Openness: A Heartland-warming tale

 
Oil well in US The institute wants to find new funders for its climate work among US fossil fuel companies

It's been a while, but at last another climate-related "gate" has opened... and this time, it's in the edifice constructed by those who would have you think climate "scepticism" was rooted purely in science, with never a hint of politics involved.

While Europe was asleep, someone mailed a bunch of internal Heartland Institute documents to a number of bloggers including desmogblog and ThinkProgress - these two and others have since posted the documents online.

"Denier-gate" is the label being applied in the blogosphere, in case you're interested.

For anyone who doesn't spend every week up to their waists in the ordure of climate politics, the Heartland Institute is a US-based organisation with an overtly libertarian bent to its work.

To itself, it's a think-tank; to critics, it's a lobby group, paid to oppose regulation on a number of fronts - including climate change.

It's probably most notable (or notorious) for holding an annual "climate-sceptic" conference in Washington DC.

(UPDATE 2145GMT - Heartland has posted a release on its website saying one of the documents is a fake. Elements of the remainder of this post have been re-worked accordingly.)

One thing that's clear from the documents is that the Heartland Institute is largely behind the Nongovernmental International Panel on Climate Change (NIPCC), a project that purports to mirror the Intergovernmental Panel on Climate Change (IPCC) by producing reports downplaying the extent of global warming as well as the involvement of greenhouse gas emissions in producing it.

Protest against Koch Brothers The documents celebrate funding from the Koch Brothers, often condemned by climate campaigners

An annual sum of $300,000 is the Heartland Institute's contribution for making that happen.

The institute says it retains the services of several "high-profile individuals who regularly and publicly counter the alarmist AGW message".

These include the US-based Craig Idso ($11,600 per month) and Fred Singer ($5,000 per month plus expenses), and Australian Bob Carter ($1,667 per month).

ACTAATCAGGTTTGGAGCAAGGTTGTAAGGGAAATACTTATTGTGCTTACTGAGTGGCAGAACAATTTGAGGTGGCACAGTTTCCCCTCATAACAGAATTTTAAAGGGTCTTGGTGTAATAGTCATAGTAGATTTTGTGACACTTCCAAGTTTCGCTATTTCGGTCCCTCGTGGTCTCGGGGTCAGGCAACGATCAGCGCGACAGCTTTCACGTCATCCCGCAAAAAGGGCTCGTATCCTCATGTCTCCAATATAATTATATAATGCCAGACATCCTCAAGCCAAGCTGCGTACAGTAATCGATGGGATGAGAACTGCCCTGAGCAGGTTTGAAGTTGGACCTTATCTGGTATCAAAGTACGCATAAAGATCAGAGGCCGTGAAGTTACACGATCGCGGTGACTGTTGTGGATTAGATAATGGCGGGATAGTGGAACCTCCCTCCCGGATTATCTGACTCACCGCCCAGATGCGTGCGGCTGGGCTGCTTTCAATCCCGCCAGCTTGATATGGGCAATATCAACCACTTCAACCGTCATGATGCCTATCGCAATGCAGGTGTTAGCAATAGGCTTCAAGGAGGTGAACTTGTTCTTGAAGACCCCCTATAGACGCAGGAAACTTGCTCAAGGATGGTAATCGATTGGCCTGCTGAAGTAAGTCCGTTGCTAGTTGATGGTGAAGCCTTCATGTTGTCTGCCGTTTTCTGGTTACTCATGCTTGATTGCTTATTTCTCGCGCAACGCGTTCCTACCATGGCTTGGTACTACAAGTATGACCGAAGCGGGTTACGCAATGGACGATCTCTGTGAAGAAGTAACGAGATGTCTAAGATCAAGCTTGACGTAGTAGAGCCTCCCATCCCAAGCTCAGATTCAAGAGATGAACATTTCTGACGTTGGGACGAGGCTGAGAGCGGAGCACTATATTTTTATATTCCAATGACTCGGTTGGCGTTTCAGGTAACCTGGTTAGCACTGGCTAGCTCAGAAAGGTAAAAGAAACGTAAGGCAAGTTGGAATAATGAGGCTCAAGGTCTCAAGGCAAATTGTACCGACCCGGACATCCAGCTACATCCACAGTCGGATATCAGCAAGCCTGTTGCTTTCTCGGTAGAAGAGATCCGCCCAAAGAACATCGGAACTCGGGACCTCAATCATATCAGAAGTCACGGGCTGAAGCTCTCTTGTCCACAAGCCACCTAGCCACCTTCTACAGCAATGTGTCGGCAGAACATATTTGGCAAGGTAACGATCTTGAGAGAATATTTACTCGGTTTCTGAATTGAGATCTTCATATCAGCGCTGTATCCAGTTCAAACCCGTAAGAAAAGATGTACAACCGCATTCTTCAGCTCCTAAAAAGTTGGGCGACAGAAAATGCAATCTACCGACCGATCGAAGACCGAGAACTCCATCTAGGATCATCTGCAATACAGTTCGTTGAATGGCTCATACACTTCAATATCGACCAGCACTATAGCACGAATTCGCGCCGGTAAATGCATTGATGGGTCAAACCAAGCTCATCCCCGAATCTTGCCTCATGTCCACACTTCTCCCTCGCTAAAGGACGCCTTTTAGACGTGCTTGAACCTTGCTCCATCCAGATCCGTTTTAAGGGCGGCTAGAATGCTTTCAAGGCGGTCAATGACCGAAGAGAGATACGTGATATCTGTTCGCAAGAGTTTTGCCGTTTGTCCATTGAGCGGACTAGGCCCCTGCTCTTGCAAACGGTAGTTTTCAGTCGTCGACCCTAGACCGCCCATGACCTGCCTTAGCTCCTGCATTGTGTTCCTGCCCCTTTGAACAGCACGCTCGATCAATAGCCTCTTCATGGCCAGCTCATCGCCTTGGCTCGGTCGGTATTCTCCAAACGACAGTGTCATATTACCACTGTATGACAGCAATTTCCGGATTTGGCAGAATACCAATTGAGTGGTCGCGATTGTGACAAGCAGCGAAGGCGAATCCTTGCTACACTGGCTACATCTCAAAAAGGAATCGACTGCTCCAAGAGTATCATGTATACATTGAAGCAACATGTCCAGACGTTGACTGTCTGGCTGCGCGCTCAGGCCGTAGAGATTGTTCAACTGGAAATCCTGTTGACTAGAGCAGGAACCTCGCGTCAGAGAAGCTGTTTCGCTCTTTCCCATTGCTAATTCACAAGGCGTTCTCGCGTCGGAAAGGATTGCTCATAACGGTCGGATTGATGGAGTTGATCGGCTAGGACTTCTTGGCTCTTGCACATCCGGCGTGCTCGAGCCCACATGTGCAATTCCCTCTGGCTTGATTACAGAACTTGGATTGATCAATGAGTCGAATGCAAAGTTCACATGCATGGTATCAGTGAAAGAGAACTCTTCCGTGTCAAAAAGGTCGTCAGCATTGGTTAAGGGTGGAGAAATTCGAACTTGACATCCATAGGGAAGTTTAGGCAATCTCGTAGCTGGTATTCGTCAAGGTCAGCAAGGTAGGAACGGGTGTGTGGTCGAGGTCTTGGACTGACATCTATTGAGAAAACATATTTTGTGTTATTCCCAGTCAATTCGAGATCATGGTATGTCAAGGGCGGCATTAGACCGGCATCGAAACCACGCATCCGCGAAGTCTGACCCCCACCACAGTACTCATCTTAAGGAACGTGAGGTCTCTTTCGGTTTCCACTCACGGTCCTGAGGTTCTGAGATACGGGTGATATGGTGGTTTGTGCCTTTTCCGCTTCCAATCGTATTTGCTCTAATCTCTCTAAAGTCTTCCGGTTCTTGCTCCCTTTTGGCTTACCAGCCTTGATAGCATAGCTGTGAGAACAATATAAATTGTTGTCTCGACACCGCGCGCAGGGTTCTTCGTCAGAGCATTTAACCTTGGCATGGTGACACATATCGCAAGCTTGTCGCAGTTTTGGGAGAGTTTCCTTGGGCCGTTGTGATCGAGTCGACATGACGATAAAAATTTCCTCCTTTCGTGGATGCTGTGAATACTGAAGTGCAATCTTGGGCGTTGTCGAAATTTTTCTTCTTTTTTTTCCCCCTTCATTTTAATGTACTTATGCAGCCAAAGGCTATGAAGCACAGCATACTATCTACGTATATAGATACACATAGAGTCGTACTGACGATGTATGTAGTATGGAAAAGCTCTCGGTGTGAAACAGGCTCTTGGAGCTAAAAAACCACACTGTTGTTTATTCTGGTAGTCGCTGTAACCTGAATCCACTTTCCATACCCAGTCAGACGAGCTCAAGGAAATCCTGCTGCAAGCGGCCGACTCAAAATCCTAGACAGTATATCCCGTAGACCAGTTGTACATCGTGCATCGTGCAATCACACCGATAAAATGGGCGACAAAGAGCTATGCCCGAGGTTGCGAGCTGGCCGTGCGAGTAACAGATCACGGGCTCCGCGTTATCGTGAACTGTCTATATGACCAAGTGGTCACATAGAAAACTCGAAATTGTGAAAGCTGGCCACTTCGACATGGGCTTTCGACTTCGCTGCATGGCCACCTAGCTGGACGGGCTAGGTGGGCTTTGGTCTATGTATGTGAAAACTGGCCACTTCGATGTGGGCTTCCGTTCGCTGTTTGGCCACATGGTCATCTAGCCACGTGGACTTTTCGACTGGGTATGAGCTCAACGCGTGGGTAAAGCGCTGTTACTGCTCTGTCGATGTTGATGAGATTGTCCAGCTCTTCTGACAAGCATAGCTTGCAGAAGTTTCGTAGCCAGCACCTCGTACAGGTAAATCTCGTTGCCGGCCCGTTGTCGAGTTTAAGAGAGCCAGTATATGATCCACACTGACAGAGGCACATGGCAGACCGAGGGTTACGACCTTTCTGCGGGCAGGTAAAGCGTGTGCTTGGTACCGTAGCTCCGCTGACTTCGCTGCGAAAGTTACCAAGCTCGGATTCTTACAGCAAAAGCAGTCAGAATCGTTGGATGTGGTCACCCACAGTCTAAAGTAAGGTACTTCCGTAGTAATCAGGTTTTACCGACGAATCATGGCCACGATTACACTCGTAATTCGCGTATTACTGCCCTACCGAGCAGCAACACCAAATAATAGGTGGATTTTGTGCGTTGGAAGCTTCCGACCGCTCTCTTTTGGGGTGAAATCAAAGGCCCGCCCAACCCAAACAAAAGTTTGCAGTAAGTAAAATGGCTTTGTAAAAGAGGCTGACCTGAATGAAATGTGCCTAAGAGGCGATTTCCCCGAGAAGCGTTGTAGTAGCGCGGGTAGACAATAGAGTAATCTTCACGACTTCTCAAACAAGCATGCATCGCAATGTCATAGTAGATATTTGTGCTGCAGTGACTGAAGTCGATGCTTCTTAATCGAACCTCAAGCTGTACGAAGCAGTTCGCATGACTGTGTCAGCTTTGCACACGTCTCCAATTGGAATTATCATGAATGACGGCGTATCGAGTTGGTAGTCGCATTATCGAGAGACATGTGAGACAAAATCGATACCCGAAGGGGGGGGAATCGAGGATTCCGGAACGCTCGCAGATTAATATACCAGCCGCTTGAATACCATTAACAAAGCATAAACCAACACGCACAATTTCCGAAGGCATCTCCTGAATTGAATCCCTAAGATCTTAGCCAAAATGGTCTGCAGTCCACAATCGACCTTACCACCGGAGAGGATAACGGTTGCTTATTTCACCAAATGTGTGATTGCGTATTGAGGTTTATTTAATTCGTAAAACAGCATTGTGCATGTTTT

The next target appears to be schools. The plan is to fund a consultant, David Wojick, to develop modules for use in classrooms.

Among the statements it might promulgate, according to the "2012 Fundraising Plan" document, are that "whether humans are changing the climate is a major scientific controversy" and "natural [CO2] emissions are 20 times higher than human emissions".

Chris Rapley, a climate change scientist at University College London, described the project as "brain-washing".

"This strikes at the very roots of truth and freedom in a democratic society, something I would have felt the American people would find abhorrent," he said.

Further funding will go to climate blogger and former meteorologist Anthony Watts for a web-based project aiming to demonstrate problems in the US network of temperature monitoring stations - an issue whose irrelevance to the big questions of climate change was emphatically demonstrated last year by the Berkeley Earth Project, which found station quality was not a factor in modern measurements of global warming.

Weather station at airport A project detailing flaws in weather stations would cost $88,000 - half from the Anonymous Donor

Elsewhere, the documents reveal that a huge number of companies, foundations and individuals give money to the Heartland Institute - some as core funding, others to pay for specific programmes.

But their contributions of a few tens of thousands of dollars per year are dwarfed by a single source who is so important as to acquire his own set of capitals - the Anonymous Donor.

This man - the gender is specified - gave just under $1m last year, a little less than a quarter of the institute's income.

But that's small beer compared with his 2008 contribution of $4,610,000 - amounting to 58% of the organisation's entire budget for the year!

The Anonymous Donor appears to be particularly interested in global warming, paying for more than half of the NIPCC project and agreeing to stump up the first $100,000 of David Wojick's curriculum work.

As his funding has fallen in the last couple of years, the institute has accordingly spent less on climate: "We are extinguishing primarily global warming projects in pace with declines in his giving", one of the documents notes.

This appears to add a new ingredient to the debate over what to call organisations like the Heartland Institute. Neither think-tank nor lobby group appears to work when the organisation is changing its output on the basis of what its funders want it to do: perhaps "public relations" would work best?

This has one very practical dimension in that under US law, the amount and type of campaigning that non-profit organisations can do without endangering their tax-free status is constrained; and a number of commentators, including desmogblog itself, are arguing that the Heartland Institute is going beyond what it's permitted to do.

Whatever the rights and wrongs of that, the big issue is surely this: when the Heartland Institute speaks on climate change, it is speaking with the money, fundamentally, of one major donor.

And we have no idea who he is.

Heartland is not unique. We still have no idea, two years after its formation, of who funds the Global Warming Policy Foundation (GWPF) in the UK, nor what the funders' motives are.

Who's raising a flag now for openness in the lobbies of climate change debate?

 
Richard Black, Environment correspondent Article written by Richard Black Richard Black Former environment correspondent

Farewell and thanks for reading

This is my last entry for this page - I'm leaving the BBC to work, initially, on ocean conservation issues.

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